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UNFAIR COMPETITION: A wide assortment of business practices that are deceptive and dishonest, and usually hamper competition. Examples of unfair competition include false or misleading advertising, price discrimination, bribery, and even industrial espionage. These practices and many, many more are illegal according to antitrust law, specifically the Federal Trade Commission Act (1914).

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Lesson 7: Market | Unit 4: Adjustment Page: 13 of 22

Topic: Self-Correction <=PAGE BACK | PAGE NEXT=>

Markets have a built-in self correction mechanism:
  • If a market is at equilibrium, it remains there.
  • If a market is not at equilibrium, it moves to equilibrium.
  • A market does not need someone (like government) controlling it to ensure that it reaches equilibrium.
Three price alternatives:
  • At equilibrium, nothing changes.
  • Below equilibrium, a shortage.
  • Above equilibrium, a surplus.
  • By creating shortages and surpluses, non-equilibrium prices induce the price to change. These changing prices move the market back to equilibrium.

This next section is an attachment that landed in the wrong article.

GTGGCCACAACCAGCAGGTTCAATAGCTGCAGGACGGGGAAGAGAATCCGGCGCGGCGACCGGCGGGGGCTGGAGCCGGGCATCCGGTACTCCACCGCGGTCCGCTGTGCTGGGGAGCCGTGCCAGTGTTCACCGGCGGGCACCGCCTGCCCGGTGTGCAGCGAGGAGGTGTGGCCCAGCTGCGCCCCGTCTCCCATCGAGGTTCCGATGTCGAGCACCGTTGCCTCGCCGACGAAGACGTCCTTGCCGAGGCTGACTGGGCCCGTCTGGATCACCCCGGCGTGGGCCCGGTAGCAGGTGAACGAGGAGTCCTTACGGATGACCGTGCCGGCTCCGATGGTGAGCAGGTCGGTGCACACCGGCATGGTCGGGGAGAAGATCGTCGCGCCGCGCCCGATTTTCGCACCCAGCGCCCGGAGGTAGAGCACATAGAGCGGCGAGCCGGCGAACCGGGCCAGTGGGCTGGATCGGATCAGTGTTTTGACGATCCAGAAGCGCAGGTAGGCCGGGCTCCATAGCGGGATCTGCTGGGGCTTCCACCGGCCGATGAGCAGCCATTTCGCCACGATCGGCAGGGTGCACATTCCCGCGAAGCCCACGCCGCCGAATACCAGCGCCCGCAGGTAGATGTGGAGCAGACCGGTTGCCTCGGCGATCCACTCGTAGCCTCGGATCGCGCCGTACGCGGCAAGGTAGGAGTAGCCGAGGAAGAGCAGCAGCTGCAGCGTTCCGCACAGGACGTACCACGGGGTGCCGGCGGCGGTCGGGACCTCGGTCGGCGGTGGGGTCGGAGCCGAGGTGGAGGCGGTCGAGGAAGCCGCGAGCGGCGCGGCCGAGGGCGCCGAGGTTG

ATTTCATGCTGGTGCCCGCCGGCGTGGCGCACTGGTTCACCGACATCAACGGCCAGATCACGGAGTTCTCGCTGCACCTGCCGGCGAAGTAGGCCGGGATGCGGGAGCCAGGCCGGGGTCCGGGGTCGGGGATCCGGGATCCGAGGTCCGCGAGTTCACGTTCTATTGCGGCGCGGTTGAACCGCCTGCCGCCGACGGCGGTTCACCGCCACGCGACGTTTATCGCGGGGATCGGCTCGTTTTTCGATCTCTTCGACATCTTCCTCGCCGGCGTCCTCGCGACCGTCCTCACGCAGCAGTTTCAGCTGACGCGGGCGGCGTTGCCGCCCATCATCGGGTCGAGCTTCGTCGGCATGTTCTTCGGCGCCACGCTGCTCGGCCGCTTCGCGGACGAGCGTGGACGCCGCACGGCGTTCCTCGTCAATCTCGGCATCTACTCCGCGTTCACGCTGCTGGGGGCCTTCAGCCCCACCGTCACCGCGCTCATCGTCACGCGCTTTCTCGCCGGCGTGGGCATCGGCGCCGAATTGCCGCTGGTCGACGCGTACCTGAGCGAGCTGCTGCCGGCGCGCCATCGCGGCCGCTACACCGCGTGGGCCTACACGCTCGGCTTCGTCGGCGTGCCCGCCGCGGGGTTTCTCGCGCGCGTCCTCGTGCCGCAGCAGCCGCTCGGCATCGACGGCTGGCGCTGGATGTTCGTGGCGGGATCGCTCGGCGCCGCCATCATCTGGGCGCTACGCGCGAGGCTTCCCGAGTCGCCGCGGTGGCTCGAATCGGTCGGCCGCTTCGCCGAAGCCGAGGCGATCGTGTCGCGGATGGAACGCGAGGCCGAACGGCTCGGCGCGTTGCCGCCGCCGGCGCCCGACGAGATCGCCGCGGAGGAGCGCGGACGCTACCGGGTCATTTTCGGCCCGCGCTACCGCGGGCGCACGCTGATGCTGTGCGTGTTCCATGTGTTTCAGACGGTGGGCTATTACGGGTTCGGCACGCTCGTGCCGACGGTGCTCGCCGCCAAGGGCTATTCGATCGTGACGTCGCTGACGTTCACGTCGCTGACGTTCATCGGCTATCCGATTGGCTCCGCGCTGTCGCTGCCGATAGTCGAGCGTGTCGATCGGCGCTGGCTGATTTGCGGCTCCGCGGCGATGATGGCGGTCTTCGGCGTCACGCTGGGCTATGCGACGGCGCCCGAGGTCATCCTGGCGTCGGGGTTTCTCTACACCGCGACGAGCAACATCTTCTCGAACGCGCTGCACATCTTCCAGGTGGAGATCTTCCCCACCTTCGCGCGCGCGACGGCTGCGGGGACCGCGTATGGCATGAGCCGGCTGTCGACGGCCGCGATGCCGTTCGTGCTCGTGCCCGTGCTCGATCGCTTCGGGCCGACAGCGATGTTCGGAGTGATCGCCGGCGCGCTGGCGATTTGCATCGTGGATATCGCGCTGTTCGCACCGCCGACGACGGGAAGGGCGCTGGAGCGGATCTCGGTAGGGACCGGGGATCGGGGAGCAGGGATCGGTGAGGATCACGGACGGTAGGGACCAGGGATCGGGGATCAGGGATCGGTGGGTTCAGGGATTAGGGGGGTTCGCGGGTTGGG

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MEDIAN VOTER PRINCIPLE

A public choice principle stating that the median voter, the voter with an equal number of votes on either side, determines the outcome of an election by determining which side receives the majority. The preferences of this median vote, thus become the most important preferences addressed by candidates running for election. However, the median voter's preferences might not generate was is best, that is, efficient, for society. Other related voting problems identified by the study of public choice includes the voting paradox, logrolling, and voter apathy (due to rational ignorance and rational abstention).

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ORANGE REBELOON
[What's This?]

Today, you are likely to spend a great deal of time looking for a downtown retail store trying to buy either a case of blank recordable DVDs or a pair of red goulashes with shiny buckles. Be on the lookout for slightly overweight pizza delivery guys.
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Post WWI induced hyperinflation in German in the early 1900s raised prices by 726 million times from 1918 to 1923.
"The greatest things ever done on Earth have been done little by little. "

-- William Jennings Bryan

ANOVA
Analysis of Variance
A PEDestrian's Guide
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